study commissioned by a consortium of local authorities in England, Wales, and Ireland claims that an operator accident, terrorist attack, or a small earthquake at the controversial Sellafield reprocessing plant in England could result in a disaster that would be 10 to 100 times worse that of Chernobyl. The report by the American Massachusettsbased Institute for Resource and Security Studies (IRSS) said that the storage of high-level nuclear waste at the plant, which is run by British Nuclear Fuels (BNFL), is “one Another Chernobyl? of the world”s most dangerous concentrations” and that reprocessing should be stopped. Delivering the report in London, UK on June 23, Gordon Thompson, director of IRSS, said that the UK nuclear industry and its watchdog failed to understand the risks involved in radioactive waste storage. The safety fears centre on 1000 m3 of acidic radioactive waste stored in 21 water-cooled tanks at the site, which is awaiting eventual vitrification—a process that could be up to 20 years away. Leakage of liquid material contaminated with caesium-137 from the tanks could drain into the Irish Sea,


Karen Birchard

structure, and personal safety in rural areas. The National Health Department has also received criticism from the South African Foreign Qualified Doctors Association after it announced plans to target the jobs of foreign doctors in the quest to find more posts for community service. The association says most of the 2500 foreign doctors are providing an invaluable service in rural areas. The National Health Department states it cannot renege on its commitment to community service as a way to redress the inequitable distribution of health. It would therefore have to have enough posts available by next year. Adele Baleta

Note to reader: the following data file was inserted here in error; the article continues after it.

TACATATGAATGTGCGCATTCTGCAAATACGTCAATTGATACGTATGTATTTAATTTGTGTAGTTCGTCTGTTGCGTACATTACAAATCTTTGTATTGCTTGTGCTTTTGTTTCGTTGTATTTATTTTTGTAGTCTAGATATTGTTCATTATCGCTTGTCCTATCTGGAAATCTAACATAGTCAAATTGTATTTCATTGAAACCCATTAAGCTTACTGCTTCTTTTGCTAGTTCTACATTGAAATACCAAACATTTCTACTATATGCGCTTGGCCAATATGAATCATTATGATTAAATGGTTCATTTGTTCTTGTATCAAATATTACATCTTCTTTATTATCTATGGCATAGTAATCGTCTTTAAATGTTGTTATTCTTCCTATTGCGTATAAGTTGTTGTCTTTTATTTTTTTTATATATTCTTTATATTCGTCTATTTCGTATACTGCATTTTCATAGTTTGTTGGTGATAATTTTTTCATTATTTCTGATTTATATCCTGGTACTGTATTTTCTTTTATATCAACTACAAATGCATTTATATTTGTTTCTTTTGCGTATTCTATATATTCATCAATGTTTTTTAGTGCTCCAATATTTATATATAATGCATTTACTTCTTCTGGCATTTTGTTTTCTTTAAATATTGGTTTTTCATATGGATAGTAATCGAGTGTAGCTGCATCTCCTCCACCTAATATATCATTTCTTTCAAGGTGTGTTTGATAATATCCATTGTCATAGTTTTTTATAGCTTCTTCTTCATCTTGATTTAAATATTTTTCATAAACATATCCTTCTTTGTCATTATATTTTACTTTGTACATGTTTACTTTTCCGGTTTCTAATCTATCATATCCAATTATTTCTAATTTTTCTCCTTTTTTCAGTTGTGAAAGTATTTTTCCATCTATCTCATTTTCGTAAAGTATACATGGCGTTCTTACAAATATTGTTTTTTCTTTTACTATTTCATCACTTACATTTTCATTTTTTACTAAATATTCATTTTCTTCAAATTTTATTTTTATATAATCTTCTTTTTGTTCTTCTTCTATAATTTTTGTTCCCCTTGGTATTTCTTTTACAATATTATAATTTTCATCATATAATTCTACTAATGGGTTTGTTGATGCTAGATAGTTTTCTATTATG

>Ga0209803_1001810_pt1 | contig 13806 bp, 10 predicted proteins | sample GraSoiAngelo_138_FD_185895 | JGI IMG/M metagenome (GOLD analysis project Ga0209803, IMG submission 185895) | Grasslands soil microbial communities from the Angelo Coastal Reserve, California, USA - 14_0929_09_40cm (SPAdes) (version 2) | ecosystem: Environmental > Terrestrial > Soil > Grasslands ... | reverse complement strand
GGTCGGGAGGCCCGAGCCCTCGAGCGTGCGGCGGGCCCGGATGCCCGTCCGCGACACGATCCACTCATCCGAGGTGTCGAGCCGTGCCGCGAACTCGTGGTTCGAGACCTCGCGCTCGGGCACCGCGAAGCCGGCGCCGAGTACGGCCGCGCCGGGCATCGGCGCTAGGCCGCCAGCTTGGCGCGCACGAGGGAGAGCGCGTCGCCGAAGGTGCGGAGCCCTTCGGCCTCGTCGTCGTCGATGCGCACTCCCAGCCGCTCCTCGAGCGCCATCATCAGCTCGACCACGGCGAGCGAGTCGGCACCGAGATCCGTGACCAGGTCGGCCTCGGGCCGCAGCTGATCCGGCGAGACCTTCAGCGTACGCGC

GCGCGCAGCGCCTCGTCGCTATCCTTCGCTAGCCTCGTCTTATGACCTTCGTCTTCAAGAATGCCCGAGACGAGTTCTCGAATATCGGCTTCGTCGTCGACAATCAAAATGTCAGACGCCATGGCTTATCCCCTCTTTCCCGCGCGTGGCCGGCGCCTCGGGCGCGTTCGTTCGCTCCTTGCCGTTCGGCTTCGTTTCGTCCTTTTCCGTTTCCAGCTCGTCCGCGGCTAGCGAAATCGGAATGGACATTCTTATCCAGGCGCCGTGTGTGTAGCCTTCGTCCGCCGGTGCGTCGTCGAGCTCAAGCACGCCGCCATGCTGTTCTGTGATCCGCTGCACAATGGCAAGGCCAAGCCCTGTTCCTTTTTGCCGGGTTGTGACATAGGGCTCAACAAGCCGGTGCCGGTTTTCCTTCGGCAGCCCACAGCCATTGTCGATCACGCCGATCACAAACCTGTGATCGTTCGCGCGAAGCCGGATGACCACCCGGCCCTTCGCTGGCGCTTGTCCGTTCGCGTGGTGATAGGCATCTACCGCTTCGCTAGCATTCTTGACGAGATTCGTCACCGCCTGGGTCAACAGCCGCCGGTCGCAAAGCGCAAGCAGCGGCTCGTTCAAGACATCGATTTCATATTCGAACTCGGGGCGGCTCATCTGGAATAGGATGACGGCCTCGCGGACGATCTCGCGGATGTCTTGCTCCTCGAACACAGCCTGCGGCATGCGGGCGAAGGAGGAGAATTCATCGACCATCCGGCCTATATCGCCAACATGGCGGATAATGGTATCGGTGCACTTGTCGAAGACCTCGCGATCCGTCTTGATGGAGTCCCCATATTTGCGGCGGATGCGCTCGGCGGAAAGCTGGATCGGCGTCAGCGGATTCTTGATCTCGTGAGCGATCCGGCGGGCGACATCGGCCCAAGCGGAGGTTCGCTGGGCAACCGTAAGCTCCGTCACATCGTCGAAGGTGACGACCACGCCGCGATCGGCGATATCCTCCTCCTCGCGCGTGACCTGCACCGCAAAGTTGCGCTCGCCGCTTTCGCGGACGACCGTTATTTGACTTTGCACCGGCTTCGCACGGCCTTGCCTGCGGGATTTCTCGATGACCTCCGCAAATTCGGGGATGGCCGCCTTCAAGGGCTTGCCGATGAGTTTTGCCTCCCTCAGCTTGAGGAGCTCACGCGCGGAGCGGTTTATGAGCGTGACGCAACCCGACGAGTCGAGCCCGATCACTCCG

Canadian genomics project gets kick start anada’s Medical Research Council (MRC) will pay Can$25 million over the next 5 years to start a proposed $250 million genomics project. The focus would be on research into the use of biotechnology in health care, agriculture, forestry, and environmental industries. To be known as “Genome Canada”, the initiative would create a national consortium to oversee a multidisciplinary research and commercialisation programme, including an outlay of $140 million to establish centres of excellence in: genome mapping and large-scale sequencing; functional genomics; genotyping technologies; proteomics; bioinformatics; and medical, legal, and social issues. But first, the remaining funds must be raised. Lap-Chee Tsui, chairman of the MRC Genome Task Force which developed the initiative, says that this summer the hat will be passed among other government departments, pharmaceutical and biotechnology firms, and other potential partners. In the wake of concerns expressed by Canada’s discontinuation of its Canadian Genome Analysis and Technology programme in 1996, “we would like to get all those people who have been hearing about the [demise of the] genome project, and who wanted to do something about it, to participate”, Tsui says.


Wayne Kondro

THE LANCET • Vol 352 • July 4, 1998